After freelancing for 40 years, it’s hard to remember why I gave up a tenured position at JMU to do it. Graciously, they took me back part time, so I avoided the starving part of becoming a writer. Now retired, my 31 years there earned me the ability to research, from home, virtually any topic to a depth far above (so to speak) my pay grade. Living in the woods in this deeply rural area is a continuing exercise in post-industrial pioneering.
Beginning with rural-based articles in local magazines, I worked up to travel articles for major newspapers, investigative reports for a wide variety of environmental magazines, essays for various anthologies, op-ed columns for widespread distribution, and radio commentaries on National Public Radio’s Living on Earth. I focus my hiking, travel, research, interviews, tree-hugging and writing on the possibility and value of regrowing old-growth forests, living harmoniously with wildlife (especially cougars, coyotes and bears), biodiversity on all scales, sustainable forestry and carbon forestry, and what it means to be an Appalachian Mountain woman.
My career reached an apex in the early 2000s when a prestigious outdoors magazine commissioned me to write a story about wildlife habitat on mountaintop removal lands (land blasted off the tops of mountains and bulldozed into neighboring valleys to expose coal seams), then refused to publish it as too incendiary. That story later appeared in the book, Living in the Appalachian Forest: True Tales of Sustainable Forestry, (Stackpole Books, 2002) which won two literary awards in 2003.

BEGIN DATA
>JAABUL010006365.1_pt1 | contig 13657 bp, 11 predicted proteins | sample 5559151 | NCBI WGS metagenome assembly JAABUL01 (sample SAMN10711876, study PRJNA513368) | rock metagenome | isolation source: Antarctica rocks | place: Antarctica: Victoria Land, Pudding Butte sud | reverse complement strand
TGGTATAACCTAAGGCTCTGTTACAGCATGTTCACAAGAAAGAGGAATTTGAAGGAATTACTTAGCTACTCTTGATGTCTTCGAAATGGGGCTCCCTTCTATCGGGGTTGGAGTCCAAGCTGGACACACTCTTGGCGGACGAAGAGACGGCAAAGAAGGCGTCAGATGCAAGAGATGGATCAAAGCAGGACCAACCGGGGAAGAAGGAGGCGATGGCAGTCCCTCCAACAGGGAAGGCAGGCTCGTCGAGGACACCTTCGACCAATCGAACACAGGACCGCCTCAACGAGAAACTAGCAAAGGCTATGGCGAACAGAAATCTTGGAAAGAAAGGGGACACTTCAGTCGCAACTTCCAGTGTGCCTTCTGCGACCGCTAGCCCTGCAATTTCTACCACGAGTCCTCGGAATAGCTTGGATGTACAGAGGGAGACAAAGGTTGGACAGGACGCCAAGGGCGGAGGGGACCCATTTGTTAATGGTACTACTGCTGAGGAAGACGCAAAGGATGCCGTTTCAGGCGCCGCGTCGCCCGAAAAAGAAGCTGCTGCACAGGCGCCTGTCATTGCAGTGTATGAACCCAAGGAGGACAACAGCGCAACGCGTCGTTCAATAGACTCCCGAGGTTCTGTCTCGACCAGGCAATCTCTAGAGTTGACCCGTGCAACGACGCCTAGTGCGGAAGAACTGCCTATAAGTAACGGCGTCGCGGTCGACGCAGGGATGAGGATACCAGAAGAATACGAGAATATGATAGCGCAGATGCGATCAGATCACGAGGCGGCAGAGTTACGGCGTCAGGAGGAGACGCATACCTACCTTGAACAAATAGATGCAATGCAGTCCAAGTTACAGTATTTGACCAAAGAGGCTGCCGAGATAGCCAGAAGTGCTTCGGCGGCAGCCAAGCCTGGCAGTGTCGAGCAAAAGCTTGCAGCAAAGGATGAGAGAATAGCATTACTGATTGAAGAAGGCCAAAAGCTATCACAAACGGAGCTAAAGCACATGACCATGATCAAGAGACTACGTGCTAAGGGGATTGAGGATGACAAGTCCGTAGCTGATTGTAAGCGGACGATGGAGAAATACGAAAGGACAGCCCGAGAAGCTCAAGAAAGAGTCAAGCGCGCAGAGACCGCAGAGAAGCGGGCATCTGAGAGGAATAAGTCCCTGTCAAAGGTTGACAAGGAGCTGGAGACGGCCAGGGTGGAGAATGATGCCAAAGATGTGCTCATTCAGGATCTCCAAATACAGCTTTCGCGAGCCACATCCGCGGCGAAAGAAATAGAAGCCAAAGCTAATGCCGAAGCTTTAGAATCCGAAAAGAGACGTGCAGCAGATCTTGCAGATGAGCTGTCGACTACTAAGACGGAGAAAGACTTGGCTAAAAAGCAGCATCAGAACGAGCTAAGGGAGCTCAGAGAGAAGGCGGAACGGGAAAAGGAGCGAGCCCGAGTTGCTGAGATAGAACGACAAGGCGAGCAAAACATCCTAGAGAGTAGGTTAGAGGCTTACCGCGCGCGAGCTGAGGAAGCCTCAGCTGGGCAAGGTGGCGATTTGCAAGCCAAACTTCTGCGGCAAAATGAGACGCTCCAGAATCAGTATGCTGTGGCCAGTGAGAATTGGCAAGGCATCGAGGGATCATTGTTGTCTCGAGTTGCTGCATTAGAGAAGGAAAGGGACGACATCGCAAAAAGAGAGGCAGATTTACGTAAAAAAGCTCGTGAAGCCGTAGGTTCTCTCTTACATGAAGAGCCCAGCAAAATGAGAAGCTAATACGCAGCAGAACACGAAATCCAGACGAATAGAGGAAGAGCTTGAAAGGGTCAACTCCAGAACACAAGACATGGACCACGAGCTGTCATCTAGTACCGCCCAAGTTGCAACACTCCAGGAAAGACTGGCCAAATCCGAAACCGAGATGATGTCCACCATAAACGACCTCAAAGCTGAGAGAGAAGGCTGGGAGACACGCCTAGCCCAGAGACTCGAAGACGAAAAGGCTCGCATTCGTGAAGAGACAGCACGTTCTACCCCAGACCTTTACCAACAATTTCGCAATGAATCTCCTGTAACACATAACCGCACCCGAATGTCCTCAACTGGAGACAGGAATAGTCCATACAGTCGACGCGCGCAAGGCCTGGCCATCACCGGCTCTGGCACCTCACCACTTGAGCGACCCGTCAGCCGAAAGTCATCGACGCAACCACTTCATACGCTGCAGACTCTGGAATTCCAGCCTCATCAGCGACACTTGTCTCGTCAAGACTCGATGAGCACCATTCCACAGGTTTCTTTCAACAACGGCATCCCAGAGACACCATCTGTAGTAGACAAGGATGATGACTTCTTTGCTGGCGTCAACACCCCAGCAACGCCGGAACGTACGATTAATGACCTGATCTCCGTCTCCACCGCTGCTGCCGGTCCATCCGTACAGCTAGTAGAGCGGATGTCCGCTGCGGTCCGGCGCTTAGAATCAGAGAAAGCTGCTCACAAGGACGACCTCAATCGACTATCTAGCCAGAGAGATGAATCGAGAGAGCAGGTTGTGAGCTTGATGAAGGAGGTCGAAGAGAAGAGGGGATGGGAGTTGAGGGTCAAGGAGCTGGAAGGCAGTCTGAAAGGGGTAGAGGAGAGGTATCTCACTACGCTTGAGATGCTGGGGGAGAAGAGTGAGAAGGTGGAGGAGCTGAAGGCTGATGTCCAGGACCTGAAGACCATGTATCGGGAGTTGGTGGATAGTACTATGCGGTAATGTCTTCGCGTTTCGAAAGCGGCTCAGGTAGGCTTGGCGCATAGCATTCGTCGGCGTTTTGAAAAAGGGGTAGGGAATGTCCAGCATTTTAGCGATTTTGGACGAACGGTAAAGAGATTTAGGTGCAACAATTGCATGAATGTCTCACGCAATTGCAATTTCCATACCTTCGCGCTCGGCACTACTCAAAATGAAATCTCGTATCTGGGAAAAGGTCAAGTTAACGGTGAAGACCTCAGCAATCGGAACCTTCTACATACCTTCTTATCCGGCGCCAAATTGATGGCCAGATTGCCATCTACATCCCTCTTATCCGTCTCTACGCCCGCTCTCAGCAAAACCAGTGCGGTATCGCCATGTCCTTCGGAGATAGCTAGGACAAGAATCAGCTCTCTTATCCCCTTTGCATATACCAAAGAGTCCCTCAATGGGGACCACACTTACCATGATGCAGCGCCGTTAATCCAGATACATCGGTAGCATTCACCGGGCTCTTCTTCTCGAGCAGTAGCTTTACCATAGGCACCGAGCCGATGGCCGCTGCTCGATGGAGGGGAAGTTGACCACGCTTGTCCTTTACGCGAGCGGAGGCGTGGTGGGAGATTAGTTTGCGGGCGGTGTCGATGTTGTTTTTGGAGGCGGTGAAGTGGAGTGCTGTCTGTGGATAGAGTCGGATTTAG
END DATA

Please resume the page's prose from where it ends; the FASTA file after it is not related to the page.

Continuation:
My articles have been published in The New York Times, The Washington Post, Islands, American Forests, Audubon, Wilderness, Orion Afield, Sierra, Appalachian Journal, Virginia Wildlife, German Life, and many other magazines. Three of my six books — The Appalachian Forest, Living in the Appalachian Forest, and Mighty Giants, An American Chestnut Anthology — have won literary prizes, as have various articles and syndicated columns. My essays appear in several anthologies, and I’ve given talks at venues ranging from an unnamed commune in North Carolina to the 50th Anniversary of the Wilderness Act Celebration in NM to Penn State University’s Forest Landowner Conference. Assembling the documentation to authenticate these claims for this website has been exhausting, and I’m sure reading it will be, too. After all these decades, going “Back to the Land” has taken on a deeper, more personal meaning, not just because I’m as old as dirt now, but also because I’ve begun to understand the essential role of forest soil carbon in balancing the world. Rooftop solar panels power my desperate search for the joke behind our environmental tragedy. But really, it’s clear that the joke is on us, as we destroy our own life support systems on this beautiful blue planet.